Effects of Divorce on Children
Divorce affects children differently, depending on their gender, age, temperament and stage of development. Their world, their security and their stability seems to fall apart when their parents divorce. Following are responses that researchers have found among children of divorce. While these are common responses, each child is an individual and may or may not experience all of the effects.
- They worry that their parents don't love them anymore and they feel abandoned. They feel like the parent who left has divorced them too.
- They feel powerless and helpless because they can't get their parents back together.
- They feel angry although they may not express their anger.
- They often feel they are at fault. They may believe something they did or said caused a parent to leave.
- They grieve. Divorce is a loss in the lives of children and parents. They experience a grieving process very similar to mourning a death.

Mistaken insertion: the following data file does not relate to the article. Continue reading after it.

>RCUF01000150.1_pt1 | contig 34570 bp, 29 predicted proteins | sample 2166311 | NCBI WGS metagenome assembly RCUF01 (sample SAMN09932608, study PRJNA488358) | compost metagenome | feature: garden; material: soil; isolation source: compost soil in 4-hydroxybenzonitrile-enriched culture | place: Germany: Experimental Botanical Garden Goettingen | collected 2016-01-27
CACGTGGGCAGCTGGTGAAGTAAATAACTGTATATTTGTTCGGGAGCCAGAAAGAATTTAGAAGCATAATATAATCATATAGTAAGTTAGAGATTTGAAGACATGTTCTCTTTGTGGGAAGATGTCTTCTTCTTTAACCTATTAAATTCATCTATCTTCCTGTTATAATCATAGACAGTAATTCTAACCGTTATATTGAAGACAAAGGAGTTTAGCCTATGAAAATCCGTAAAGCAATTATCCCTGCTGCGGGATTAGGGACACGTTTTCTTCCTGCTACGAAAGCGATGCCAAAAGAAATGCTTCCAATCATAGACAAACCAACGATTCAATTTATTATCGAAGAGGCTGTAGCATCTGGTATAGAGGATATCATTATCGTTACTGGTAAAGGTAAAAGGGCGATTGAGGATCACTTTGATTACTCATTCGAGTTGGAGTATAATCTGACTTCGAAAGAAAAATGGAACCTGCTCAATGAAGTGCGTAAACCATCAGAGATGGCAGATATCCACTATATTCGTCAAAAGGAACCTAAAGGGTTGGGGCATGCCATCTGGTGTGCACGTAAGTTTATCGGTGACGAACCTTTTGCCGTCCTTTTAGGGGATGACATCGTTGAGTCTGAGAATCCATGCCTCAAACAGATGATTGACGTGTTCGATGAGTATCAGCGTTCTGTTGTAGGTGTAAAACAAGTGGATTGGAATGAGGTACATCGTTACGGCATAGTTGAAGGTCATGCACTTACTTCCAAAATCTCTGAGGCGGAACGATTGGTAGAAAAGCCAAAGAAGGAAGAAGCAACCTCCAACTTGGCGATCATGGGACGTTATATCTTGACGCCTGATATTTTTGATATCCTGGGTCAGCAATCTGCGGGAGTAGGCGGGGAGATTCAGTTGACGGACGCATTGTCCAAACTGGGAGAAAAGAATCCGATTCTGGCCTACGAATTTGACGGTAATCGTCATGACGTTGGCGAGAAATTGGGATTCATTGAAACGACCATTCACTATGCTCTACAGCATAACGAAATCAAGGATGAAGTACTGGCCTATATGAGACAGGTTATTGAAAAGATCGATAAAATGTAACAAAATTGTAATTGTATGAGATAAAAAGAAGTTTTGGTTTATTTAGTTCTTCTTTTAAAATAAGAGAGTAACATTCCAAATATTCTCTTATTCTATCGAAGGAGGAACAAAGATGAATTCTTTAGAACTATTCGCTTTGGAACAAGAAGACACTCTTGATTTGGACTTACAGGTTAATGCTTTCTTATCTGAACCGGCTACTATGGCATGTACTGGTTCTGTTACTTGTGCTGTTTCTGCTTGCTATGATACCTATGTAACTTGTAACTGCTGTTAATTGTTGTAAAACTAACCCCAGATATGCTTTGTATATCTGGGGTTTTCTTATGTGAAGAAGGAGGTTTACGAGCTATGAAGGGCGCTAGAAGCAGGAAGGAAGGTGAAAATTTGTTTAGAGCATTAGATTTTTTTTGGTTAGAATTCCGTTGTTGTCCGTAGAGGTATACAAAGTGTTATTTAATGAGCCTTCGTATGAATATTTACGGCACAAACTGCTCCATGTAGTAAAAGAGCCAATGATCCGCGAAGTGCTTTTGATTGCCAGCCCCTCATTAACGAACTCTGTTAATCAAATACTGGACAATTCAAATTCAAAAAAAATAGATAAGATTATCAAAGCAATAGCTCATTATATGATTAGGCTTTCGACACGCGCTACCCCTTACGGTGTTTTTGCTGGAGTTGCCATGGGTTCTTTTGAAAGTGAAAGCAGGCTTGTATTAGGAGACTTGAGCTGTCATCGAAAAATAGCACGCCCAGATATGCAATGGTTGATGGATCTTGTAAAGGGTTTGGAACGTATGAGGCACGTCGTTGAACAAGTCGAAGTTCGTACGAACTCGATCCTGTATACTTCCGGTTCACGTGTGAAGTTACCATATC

- They experience conflicts of loyalty.
- They may “act out” in some way.
Acting out behavior ranges from very mild behavior, such as difficulty sleeping, to extremely destructive behavior, such as suicide, drug abuse, or violence.
Other behaviors may include problems in school, nervous habits, repetitive physical behaviors, and regressive behaviors such as bed-wetting, fears, and use of comfort items. Children may become clingy and whiny and they may need greater understanding of their moods and behavior. They have a greater need to be nurtured.
Older children are more likely to be disobedient, to talk back and to engage in risky behavior. Some children may have trouble sleeping, experience physical symptoms such as headaches and stomachaches. They may be distractible and restless.
These behaviors are common for children experiencing divorce. There is a false assumption children are "naturally resilient" and can "get through" a divorce with little or no impact on their lives. Instead, they need support systems and individuals to help during the transition.
You may also be interested in Helping Children Cope with Divorce.
Allen, R., Neil, McCann, E., Musich, J., and Tralle, M. (2010). Parents Forever: The impact of divorce on children parent handbook. St. Paul, MN: University of Minnesota Extension.
Bosch, Geraldine (1995). Children of divorce: A parenting program. North Dakota State University Extension Service.